Falling in love, falling out of resentment

“See the extremes of what humans can be.” Bruce Cockburn

“Resentment and love…are of the utmost theoretical importance precisely because they are not abstract concepts distilled by thought from our lived experience, but realities—the most powerful human realities—of our daily lives.” Eric Gans


I am the underground man. I fester. I bristle at lovers on a screen. I boil at every display of admiration not directed at me—and I mark out each slight for future retribution.

Alone…I am a pillar of resentment. Each day is a reminder of the injustice of everyone’s indifference to my infinite significance. I search the world for my name. My resentment grows in proportion to the scandalous unfairness of my anonymity.

Alone, in my resentment, I manipulate every moment to position myself at the centre of fascination. And I search the street for my face…in an advertisement on a billboard, a bus, a bench. I search the sidewalks and shops for mention of me on the weathered pages of magazines; I scan flat screens for references to my work. Every book not dedicated to me, every site not linked to me…every bypass is a betrayal, every non-consecration is a conspiracy against my presence.

Alone with my resentment, I build a high thick wall against love. It is not so hard. What could I love, that in my loving, would not subvert my singular centrality, my worldly significance? Alone, I will never be moved to relinquish my own power to love. I withhold—and I am shielded.

Ah, but now I am in love, and I have forgotten even my name. Gone, my resentment, as though it never was.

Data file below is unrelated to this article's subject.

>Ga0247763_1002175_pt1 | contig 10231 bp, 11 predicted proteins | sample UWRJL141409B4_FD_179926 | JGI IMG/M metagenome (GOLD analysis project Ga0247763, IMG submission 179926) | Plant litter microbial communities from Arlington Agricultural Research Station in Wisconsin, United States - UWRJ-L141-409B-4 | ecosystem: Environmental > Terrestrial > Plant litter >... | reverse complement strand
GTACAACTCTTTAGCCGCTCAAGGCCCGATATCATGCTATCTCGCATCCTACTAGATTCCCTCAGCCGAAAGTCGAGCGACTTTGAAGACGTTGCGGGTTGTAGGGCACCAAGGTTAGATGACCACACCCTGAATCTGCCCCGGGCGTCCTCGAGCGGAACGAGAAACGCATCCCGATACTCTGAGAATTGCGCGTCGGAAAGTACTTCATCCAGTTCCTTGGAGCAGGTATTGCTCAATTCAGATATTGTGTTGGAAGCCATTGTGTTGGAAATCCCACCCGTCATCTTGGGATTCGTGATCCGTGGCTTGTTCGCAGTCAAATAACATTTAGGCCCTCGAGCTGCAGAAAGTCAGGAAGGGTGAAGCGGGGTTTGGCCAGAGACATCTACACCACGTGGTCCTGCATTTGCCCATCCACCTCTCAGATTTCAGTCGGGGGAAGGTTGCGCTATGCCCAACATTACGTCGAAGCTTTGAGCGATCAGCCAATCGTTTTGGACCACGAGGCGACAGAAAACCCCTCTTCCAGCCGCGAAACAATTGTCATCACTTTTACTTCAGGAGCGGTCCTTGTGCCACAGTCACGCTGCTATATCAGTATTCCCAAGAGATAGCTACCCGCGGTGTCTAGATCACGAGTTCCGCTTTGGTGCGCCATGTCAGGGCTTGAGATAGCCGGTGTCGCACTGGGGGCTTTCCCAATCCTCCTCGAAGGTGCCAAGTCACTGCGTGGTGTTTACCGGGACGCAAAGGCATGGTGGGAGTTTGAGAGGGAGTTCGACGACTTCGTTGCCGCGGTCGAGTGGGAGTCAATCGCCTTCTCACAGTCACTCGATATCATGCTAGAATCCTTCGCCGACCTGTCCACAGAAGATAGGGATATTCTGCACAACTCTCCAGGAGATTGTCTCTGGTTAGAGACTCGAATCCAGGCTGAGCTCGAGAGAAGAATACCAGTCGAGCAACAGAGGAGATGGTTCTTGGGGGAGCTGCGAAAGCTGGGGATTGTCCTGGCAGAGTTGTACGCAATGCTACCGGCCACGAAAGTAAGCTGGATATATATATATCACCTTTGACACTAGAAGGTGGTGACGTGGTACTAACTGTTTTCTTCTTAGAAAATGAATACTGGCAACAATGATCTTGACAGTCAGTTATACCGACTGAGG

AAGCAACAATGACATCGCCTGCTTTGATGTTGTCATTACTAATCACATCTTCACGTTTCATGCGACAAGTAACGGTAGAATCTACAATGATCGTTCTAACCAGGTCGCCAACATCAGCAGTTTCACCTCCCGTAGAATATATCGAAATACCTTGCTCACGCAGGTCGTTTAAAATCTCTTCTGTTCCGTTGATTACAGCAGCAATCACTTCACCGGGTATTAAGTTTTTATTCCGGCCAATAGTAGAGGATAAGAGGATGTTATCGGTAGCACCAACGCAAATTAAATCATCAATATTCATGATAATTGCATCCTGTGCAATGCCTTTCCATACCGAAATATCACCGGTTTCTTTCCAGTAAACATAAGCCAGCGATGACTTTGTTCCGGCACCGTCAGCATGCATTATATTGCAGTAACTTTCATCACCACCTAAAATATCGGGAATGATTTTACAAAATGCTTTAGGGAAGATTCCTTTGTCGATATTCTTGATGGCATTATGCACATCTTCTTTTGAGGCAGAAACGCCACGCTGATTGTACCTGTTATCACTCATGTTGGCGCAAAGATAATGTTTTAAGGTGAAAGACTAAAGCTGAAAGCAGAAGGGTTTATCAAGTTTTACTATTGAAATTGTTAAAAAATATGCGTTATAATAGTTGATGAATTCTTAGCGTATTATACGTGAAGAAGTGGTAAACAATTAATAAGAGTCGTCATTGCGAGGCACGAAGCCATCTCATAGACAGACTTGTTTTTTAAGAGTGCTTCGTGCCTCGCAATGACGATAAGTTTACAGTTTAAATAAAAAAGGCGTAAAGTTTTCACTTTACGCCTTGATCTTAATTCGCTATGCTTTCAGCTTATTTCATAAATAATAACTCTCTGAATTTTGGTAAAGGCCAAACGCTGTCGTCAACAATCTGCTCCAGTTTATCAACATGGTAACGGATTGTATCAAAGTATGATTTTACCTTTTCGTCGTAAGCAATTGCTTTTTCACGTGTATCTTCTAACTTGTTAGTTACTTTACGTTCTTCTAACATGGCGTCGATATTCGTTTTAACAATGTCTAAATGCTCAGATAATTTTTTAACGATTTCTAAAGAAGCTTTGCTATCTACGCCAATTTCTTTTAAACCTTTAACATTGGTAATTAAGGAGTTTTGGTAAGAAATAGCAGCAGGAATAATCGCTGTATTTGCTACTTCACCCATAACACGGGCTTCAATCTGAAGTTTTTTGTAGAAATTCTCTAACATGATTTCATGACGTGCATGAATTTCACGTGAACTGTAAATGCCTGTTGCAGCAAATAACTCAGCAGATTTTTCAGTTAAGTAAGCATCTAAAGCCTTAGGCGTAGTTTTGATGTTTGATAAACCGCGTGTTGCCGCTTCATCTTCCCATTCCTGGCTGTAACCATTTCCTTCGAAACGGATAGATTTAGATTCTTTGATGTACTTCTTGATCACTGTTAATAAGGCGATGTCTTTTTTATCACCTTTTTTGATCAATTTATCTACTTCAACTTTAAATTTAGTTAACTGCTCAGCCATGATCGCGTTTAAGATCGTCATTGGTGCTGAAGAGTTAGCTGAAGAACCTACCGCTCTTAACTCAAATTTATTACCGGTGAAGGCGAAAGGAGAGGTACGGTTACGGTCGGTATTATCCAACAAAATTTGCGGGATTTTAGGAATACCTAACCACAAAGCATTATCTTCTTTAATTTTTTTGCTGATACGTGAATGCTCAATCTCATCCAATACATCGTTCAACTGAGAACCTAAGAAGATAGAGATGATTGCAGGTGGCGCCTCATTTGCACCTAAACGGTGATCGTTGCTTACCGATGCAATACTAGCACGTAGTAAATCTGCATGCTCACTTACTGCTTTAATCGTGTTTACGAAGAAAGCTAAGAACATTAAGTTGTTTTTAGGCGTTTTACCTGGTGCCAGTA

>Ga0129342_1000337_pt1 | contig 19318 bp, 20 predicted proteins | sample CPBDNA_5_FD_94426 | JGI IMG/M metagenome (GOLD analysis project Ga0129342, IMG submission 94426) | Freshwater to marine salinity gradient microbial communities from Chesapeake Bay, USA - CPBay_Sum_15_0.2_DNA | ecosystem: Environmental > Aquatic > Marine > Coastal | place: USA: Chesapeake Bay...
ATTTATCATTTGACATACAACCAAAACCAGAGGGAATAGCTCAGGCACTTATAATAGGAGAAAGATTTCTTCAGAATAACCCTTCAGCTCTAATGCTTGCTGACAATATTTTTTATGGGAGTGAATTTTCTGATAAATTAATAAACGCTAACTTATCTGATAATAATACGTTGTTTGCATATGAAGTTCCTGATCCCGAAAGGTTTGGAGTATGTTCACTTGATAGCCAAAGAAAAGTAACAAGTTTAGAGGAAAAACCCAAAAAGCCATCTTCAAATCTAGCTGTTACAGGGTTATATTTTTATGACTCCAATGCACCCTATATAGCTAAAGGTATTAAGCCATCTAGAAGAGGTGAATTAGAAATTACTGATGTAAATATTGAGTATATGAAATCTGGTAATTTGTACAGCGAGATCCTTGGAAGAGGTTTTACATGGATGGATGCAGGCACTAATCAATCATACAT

We, together, in love, keep no records, are oblivious of our innocence. In our unconscious humility (as if there were any other kind) the centre of meaning and source of our being is suddenly present to us. The cosmos blooms open. And all things in our path suddenly become recipients of our love, and extensions of our joy.

Now, together in love, we are immortal, as all lovers are. We have no fear of death, as together, in love, we look full into the eternity that has long been written on our hearts.

And we learn the language of love, given in the beginning, in a word. In a word, love spins our horizontal world into an omni-dimensional globe of wonder and delight.

madison_FortEdLove is the proof of our being, the connection to meaning, the source of significance, the proof of Divine transcendence. Our love speaks a language that transcends biology, is inscrutable to a blind life-force. For in love, we suffer vulnerability, and so, we are able to give and receive tenderness, mercy. In love, those around us may perhaps be raised to sight the source of their own meaning.

Alone, I am always first. In love, everyone else is first. And no one is last. In love we are a locus of stars equidistant from the centre—a loving circle of love.


“Fully to possess the quality of God is not to be God as a unique central being, it is to be human. We learn this lesson from our experience of love.”

(For this post I am indebted to the writing of anthropologist Eric Gans, founder of Generative Anthropology. )


  1. Ahhh, Steve, this is why we love you. Not so you’ll have no reason to plan retribution for our oversight, but because you nail the truth with your words. What you said about resentment is, in my experience of you, far more true for the rest of us than it is for you; what you say about love and divine transcendence and mercy is a healing balm.

  2. Connie’s words say it well. But given a week in which the tug of war with resentment saw the latter winning, this dose of beautiful words and love along with a day in the late season sun has healed much.

    “Our love speaks a language that transcends biology, is inscrutable to a blind life-force.” A line that us biologists need to heed more often rather than trying to find the genetic basis for deep emotions, empathy, and everything else.

    As always Stephen, thank you.

  3. This quote dances on the periphery of relevance to your post:
    “In many ways we were drugged when we were young, we were brought up to need people. For what? For acceptance, approval, appreciation, applause”. (Anthony de Mello)

  4. Though of course with all this affirmation coming your way, some of us have again fallen back into resentment and envy… 🙂

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